The URM-1 rocket module for the Angara family

The first stage of the Angara launch vehicle is known as URM-1, which stands for the Universal (or common) Rocket Module.

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The first-stage booster, URM-1, of the Angara family, configured for the inaugural flight of the Angara-1PP test vehicle.
Copyright © 2014 Anatoly Zak

The URM-1 standard module serves as the first-stage booster for all versions of the Angara family of space launchers. The Angara-1 would feature one URM-1, the Angara-3 would be made of three URMs and the Angara-5 would sport five URMs. Finally, the Angara-7, if ever approved for development, would feature six URM-1 boosters.

All URM-1 boosters are equipped with the RD-191 engine which burns relatively non-toxic kerosene as a fuel and cryogenically cooled liquid oxygen as an oxidizer. The liquid oxygen is stored in the top tank of the booster and kerosene is loaded in the tank below it. An intertank compartment (located between propellant tanks) contains flight control electronics, telemetry systems and power batteries.

The tail compartment houses the RD-191 main engine. The engine's suspension system enables to rotate it up to eight degrees in order to steer the rocket along the pitch and yaw axis. The roll of the vehicle can be controlled with two aerodynamic stabilizers and four thrusters, also installed in the tail of the rocket and propelled by the hot gas generated in the main engine.

The tail section also has an outlet with multiple interfaces for pneumatic and hydraulic lines coming from the launch pad. Four minutes before liftoff, a special movable arm of the service tower retracts from the rocket. At liftoff, as the rocket rises just 20 millimeters, pyrotechnics cut all pneumatic connections with ground equipment and the vehicle flies free.

During the flight, the central URM-1 module separates from the upper stage along with a top transfer section, which serves as an interface between two parts of the vehicle. Two small solid propellant motors attached to exterior of the transfer section fire against the direction of the flight pushing the empty URM-1 away from the upper stage.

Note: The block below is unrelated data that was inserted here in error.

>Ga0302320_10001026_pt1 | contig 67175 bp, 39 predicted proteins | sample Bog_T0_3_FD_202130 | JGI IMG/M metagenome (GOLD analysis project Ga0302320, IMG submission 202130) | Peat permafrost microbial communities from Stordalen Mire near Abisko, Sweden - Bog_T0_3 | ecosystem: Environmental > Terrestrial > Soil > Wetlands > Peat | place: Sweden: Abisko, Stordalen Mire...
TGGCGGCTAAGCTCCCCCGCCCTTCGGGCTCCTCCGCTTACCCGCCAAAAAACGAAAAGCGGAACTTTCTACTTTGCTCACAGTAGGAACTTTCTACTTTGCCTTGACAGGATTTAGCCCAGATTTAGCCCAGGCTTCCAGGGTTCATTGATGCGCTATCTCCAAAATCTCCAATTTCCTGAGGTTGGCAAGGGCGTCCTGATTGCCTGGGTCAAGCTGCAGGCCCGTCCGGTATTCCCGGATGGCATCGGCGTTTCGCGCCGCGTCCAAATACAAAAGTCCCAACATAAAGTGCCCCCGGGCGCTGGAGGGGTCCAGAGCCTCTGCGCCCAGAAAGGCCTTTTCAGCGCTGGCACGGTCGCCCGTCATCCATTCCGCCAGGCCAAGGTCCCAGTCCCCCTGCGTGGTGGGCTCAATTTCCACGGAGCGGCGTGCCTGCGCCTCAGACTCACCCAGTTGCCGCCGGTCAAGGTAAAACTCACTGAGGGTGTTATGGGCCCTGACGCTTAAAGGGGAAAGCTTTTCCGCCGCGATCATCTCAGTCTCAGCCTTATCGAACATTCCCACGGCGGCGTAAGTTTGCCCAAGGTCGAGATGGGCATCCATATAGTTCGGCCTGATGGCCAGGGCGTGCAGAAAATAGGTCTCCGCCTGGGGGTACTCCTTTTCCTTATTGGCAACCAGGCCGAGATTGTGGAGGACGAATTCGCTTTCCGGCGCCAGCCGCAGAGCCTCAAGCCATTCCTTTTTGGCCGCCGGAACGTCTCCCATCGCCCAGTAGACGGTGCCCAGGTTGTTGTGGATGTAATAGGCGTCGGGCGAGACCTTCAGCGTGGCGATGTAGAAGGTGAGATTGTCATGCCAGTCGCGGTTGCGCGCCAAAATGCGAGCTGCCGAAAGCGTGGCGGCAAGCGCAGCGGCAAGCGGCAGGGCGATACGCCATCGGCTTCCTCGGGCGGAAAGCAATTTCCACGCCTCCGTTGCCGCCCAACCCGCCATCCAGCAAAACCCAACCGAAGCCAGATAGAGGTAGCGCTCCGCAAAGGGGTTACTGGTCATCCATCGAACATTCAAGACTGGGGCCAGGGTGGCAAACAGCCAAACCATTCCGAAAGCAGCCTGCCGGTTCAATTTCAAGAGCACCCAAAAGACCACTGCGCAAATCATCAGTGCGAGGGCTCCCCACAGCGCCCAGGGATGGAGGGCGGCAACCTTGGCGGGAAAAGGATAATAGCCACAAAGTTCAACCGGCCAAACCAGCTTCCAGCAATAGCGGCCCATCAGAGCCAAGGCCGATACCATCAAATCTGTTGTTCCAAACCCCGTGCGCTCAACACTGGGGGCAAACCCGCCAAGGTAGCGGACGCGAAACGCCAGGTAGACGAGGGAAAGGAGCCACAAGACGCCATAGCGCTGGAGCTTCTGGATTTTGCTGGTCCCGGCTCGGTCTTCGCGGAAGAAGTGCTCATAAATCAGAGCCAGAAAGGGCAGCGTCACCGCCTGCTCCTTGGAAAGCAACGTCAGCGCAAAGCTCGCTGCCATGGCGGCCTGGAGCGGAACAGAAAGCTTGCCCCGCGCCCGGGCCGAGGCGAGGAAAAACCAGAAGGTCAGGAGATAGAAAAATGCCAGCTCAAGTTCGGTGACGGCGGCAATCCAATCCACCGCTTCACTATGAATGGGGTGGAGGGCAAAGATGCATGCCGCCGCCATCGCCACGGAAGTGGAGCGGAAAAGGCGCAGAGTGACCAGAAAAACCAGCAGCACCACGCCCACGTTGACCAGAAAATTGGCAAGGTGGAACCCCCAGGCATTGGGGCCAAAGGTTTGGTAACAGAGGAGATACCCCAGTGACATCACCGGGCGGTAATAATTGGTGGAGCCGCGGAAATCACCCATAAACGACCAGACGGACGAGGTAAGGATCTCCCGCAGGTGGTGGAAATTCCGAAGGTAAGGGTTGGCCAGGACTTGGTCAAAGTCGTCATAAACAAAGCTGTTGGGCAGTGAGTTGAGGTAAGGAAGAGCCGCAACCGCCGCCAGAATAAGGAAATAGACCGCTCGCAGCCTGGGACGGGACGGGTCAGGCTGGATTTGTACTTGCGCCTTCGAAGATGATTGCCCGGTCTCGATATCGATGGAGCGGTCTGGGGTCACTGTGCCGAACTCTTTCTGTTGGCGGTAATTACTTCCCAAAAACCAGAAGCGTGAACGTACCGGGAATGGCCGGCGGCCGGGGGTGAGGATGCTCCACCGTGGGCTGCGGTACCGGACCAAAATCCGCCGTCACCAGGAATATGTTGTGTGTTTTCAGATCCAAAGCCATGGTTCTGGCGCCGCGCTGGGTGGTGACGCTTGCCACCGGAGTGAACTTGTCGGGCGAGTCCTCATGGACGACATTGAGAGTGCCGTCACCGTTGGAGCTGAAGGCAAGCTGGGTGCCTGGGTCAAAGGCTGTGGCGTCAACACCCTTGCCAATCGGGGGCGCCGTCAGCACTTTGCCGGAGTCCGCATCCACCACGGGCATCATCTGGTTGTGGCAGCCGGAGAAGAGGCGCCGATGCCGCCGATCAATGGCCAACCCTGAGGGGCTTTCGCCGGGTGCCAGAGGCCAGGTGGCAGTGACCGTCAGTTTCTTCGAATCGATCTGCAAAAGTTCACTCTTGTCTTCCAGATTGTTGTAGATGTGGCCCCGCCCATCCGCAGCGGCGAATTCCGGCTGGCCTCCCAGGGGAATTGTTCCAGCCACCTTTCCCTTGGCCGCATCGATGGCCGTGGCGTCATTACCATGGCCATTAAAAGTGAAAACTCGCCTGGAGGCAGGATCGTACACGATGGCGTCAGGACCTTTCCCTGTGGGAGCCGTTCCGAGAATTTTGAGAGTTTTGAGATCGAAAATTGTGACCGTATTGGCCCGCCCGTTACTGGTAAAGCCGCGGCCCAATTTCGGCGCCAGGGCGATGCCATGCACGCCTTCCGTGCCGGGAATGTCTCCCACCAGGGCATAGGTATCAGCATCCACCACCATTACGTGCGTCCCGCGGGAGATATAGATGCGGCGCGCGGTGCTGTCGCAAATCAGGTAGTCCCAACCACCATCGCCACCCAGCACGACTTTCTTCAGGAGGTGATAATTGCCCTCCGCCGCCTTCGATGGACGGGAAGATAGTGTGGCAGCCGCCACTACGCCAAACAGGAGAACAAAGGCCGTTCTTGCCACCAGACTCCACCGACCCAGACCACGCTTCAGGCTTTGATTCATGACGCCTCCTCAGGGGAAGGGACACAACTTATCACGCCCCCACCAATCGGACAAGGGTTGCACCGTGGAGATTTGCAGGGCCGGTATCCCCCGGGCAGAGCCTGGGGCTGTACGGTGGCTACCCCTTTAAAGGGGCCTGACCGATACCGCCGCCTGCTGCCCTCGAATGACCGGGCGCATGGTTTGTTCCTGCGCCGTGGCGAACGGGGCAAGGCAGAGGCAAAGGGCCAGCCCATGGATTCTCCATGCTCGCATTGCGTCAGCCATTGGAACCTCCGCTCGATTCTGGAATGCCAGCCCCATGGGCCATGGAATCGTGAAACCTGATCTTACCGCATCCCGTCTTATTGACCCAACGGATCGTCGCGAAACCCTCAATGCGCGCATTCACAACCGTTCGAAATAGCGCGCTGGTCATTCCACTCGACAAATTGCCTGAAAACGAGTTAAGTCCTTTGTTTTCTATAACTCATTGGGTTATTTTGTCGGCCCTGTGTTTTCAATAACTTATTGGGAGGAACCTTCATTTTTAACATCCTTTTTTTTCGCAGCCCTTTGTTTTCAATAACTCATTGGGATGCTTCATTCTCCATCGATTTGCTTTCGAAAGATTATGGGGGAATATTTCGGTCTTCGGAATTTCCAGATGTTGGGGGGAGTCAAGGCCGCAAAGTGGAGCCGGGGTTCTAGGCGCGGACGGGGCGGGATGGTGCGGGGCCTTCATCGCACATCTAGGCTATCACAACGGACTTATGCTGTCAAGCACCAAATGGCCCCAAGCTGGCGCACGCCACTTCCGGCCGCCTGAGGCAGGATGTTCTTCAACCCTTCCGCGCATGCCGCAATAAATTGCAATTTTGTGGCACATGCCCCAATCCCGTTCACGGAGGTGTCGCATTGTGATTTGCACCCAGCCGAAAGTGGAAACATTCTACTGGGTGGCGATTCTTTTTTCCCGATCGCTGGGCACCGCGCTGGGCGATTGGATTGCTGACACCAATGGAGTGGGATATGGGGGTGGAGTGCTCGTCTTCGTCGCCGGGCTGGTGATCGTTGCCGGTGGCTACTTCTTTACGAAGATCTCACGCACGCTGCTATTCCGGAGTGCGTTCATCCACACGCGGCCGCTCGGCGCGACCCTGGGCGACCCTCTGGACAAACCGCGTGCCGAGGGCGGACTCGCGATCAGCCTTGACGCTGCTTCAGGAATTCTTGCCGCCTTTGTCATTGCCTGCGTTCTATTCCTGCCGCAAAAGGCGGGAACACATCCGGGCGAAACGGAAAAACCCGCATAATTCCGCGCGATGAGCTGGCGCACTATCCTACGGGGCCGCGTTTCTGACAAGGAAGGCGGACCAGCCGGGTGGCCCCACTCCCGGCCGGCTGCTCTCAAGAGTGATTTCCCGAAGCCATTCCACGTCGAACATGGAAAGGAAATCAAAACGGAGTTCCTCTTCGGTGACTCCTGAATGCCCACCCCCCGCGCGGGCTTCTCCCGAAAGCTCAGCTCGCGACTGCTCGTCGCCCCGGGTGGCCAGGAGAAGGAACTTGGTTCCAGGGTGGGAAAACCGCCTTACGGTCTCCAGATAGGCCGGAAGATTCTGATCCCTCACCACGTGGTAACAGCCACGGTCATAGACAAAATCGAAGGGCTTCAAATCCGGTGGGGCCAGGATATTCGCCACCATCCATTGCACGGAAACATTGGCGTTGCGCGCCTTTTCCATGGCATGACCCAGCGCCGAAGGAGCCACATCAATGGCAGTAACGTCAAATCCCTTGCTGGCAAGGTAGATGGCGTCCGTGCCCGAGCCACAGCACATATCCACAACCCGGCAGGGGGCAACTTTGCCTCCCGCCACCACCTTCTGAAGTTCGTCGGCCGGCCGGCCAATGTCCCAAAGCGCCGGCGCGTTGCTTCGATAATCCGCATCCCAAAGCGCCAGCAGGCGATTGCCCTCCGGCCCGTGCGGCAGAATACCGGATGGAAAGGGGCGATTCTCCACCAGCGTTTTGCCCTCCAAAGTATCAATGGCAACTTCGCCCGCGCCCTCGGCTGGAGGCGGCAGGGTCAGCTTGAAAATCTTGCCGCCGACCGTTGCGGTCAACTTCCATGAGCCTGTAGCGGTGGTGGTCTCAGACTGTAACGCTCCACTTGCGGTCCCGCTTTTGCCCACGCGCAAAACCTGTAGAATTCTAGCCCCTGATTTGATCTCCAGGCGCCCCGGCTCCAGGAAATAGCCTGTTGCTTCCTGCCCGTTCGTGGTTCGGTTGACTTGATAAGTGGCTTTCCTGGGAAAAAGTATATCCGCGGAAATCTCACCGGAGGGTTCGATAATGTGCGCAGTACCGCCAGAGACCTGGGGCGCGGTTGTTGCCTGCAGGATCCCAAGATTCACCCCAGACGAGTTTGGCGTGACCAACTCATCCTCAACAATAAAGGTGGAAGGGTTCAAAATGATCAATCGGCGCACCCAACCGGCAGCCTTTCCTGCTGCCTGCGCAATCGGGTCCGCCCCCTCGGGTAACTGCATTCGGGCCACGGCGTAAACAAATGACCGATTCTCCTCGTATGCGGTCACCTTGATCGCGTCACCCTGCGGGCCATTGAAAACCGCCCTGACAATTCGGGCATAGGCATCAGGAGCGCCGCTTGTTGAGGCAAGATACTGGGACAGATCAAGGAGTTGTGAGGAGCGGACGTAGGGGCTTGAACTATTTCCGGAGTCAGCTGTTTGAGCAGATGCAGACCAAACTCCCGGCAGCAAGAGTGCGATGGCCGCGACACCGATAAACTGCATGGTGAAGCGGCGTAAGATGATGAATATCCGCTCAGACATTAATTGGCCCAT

Engineers at NII Parashutostroenia, Russia's main parachute development company, studied the possibility of soft landing of the URM-1 stages so they could be reused on subsequent flights, however, currently, there are no signs that the idea had been implemented.

After their free fall, URM-1 boosters would impact the ground around 2,860 kilometers from the launch site. (702) During Angara-5 missions to the geostationary orbit originating from Plesetsk, four URM-1 boosters fall within a 150 by 50-kilometer drop zone in the Vuktylsk District of Komi Republic.


The URM-1 core stage, probably for the third Angara-5 rocket, during assembly in Omsk
on December 19, 2020.


Known specifications of the URM-1 module:

2.9 meters
25.6 meters
Propellant mass
132-133 tons
Liquid oxygen
Propulsion system
One RD-191 engine


Mass specifications of the URM-1 modules:

Stage I (five boosters)
Stage II (one core booster)
Liftoff mass
556,232 kilograms
*139,206 kilograms
Propellant mass
510,832 kilograms
127,362 kilograms
Dry mass
35,648 kilograms
*9,668 kilograms

*includes the 900-kilogram transfer section;



Page author: Anatoly Zak; Last update: April 10, 2024

Page editor: Alain Chabot; Last edit: June 16, 2014

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Aft (propulsion) section of the URM-1 stage for the Angara-1.2 rocket. Credit: GKNPTs Khrunichev



A fuel tank of the URM-1 module during the assembly. Credit: GKNPTs Khrunichev



The final assembly of the URM-1 booster for the first Angara mission. Credit: GKNPTs Khrunichev